Classroom Planetarium Lesson Plan

Classroom Planetarium Lesson Plan - TITLE OF LESSON PLAN:...

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TITLE OF LESSON PLAN: Classroom Planetarium LENGTH OF LESSON: Two class periods GRADE LEVEL: 5-6 SUBJECT AREA: Astronomy/Space CREDIT: Jesse Kraft, an elementary school teacher in Fairfax County, Virginia. OBJECTIVES: Students will: 1. Understand the relationship of the nine planets in our solar system to the sun by creating a three-dimensional representation. 2. Understand the planets' relative distance from the sun and their approximate size in relation to the Earth. MATERIALS: For this lesson, you will need: round balloons, different sizes tempera paint and paint brushes fishing line (or strong string) construction paper newspaper torn into strips about one inch wide
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space paste (see instructions below) S-clips to suspend models from ceiling tile frames (large paper clips bent into L shapes or strong loops of tape will work as substitutes) PROCEDURE: 1. Before you begin the activity, you will need to create a batch of “space paste.” You can do this by mixing papier-mâché mix (or flour) and water to make a thick paste. Use about one part mix (or flour) to three-quarter part water. 2. When the paste is ready, divide your students into nine groups. Assign each group a planet. Provide each student with a copy of the Planet Information Sheet. Ask your students to fill in the chart using information they gather from library books, the Internet, or the TLC Elementary School documentary Astronomy. 3. While they are working, turn a class bulletin board into a huge sun using construction paper. Invite any students who finish their research early to add solar flare designs to the sun. 4. Give each group a balloon. Explain to your students that all of the balloons should not be blown up to the same size. Stress that approximate size is all that is necessary, but that the big planets should be noticeably larger than the smaller ones—especially Pluto. 5. Provide each group with a long piece of fishing line. Ask them to tie the line around the end of their balloon. 6. Provide each group with a supply of space paste and newspaper strips. Instruct them to dip each strip into the paste, gently pull it through their fingers to wipe off extra clumps, and then paste it onto balloon. They should use many layers, working until the balloon is covered completely. Encourage them to apply extra layers to make their balloons seem as round as possible. (The planets aren't perfect spheres, so they don't need to worry too much about roundness.) 7. Allow the balloons to dry. While they are drying, students should decide how they are going to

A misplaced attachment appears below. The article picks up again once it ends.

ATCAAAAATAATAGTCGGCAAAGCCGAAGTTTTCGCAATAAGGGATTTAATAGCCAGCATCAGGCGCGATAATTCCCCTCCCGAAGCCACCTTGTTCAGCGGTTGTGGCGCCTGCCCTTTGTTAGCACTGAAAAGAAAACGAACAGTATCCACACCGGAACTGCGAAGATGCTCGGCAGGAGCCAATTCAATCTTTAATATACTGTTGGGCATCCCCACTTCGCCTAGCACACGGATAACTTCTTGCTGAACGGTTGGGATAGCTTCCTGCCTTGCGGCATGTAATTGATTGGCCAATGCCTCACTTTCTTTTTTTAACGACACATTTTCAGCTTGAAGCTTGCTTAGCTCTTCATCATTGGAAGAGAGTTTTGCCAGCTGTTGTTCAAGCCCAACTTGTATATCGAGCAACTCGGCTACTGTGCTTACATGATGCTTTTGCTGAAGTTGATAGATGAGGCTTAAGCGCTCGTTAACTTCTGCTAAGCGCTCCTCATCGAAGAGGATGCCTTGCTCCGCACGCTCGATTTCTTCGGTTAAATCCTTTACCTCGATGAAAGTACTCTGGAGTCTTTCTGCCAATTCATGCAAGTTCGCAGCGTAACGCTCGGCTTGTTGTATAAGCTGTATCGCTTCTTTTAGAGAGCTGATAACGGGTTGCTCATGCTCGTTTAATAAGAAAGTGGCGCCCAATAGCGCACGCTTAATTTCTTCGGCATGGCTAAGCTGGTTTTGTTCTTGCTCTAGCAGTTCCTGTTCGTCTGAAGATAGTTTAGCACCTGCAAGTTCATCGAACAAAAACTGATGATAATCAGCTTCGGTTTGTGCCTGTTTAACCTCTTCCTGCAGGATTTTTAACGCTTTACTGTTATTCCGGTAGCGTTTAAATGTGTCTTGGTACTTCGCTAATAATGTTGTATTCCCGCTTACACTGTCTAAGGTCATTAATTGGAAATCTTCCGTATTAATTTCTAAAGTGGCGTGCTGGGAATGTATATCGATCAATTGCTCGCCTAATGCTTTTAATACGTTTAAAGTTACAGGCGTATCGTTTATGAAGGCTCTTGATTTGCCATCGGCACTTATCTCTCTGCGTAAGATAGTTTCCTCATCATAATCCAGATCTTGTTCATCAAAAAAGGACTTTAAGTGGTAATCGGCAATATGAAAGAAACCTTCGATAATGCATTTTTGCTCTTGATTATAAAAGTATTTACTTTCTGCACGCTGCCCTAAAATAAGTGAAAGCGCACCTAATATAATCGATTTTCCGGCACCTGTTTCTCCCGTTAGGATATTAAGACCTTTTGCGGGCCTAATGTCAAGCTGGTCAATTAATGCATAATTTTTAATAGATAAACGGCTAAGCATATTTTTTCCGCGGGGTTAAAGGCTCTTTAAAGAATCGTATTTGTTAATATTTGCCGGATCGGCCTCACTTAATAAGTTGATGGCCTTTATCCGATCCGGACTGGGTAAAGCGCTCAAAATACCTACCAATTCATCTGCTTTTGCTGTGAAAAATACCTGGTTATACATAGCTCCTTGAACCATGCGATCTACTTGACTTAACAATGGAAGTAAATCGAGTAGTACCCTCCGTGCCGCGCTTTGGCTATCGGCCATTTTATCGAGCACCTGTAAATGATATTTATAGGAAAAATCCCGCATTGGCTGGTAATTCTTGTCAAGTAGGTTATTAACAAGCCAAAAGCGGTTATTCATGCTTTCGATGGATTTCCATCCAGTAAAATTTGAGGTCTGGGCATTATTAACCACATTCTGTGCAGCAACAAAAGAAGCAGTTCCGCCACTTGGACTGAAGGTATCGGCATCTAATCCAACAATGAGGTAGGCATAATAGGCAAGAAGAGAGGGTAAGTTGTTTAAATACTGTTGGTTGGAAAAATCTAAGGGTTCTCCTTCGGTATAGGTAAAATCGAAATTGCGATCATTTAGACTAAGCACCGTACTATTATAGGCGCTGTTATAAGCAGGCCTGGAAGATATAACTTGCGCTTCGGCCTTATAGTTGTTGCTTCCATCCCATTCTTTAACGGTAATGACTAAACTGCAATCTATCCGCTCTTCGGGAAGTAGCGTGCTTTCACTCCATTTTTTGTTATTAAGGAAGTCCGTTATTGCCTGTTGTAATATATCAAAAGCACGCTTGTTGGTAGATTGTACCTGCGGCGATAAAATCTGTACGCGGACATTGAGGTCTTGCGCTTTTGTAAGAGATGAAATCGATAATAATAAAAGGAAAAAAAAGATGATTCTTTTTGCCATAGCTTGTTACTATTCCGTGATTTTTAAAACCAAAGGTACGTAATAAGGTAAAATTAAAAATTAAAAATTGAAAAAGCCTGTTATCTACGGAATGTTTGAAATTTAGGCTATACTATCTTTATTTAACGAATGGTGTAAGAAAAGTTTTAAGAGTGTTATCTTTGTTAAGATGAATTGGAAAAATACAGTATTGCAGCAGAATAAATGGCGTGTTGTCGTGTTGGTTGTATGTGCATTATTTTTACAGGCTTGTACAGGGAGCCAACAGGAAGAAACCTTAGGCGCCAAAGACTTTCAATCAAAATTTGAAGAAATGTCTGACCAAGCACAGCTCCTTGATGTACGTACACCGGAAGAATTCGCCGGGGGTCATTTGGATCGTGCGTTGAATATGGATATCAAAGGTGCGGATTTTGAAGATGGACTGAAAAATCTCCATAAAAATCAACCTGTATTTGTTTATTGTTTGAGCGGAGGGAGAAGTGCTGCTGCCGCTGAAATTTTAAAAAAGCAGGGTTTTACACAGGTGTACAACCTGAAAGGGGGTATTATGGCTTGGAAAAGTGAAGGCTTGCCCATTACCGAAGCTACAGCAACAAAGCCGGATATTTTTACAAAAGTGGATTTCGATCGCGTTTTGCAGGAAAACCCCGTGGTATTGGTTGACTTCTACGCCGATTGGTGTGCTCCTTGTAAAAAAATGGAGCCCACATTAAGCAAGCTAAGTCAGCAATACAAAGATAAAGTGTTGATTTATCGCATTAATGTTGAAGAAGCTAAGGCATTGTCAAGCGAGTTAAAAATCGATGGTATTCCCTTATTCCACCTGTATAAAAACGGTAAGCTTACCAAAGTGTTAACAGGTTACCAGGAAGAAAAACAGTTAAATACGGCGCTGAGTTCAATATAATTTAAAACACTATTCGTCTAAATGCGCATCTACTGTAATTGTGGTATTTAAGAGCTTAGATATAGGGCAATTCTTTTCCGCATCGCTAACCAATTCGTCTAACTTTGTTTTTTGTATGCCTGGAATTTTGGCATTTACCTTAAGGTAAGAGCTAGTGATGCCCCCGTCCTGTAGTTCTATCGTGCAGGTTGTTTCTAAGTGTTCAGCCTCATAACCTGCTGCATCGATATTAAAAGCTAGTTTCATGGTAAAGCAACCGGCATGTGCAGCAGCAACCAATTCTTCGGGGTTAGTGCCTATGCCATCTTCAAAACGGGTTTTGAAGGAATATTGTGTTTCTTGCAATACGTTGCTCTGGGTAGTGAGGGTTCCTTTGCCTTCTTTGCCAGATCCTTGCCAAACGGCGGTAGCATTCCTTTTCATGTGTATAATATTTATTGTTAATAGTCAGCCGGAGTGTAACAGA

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This note was uploaded on 12/08/2011 for the course EDUCATION aed/205 taught by Professor Thompson during the Spring '11 term at University of Phoenix.

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Classroom Planetarium Lesson Plan - TITLE OF LESSON PLAN:...

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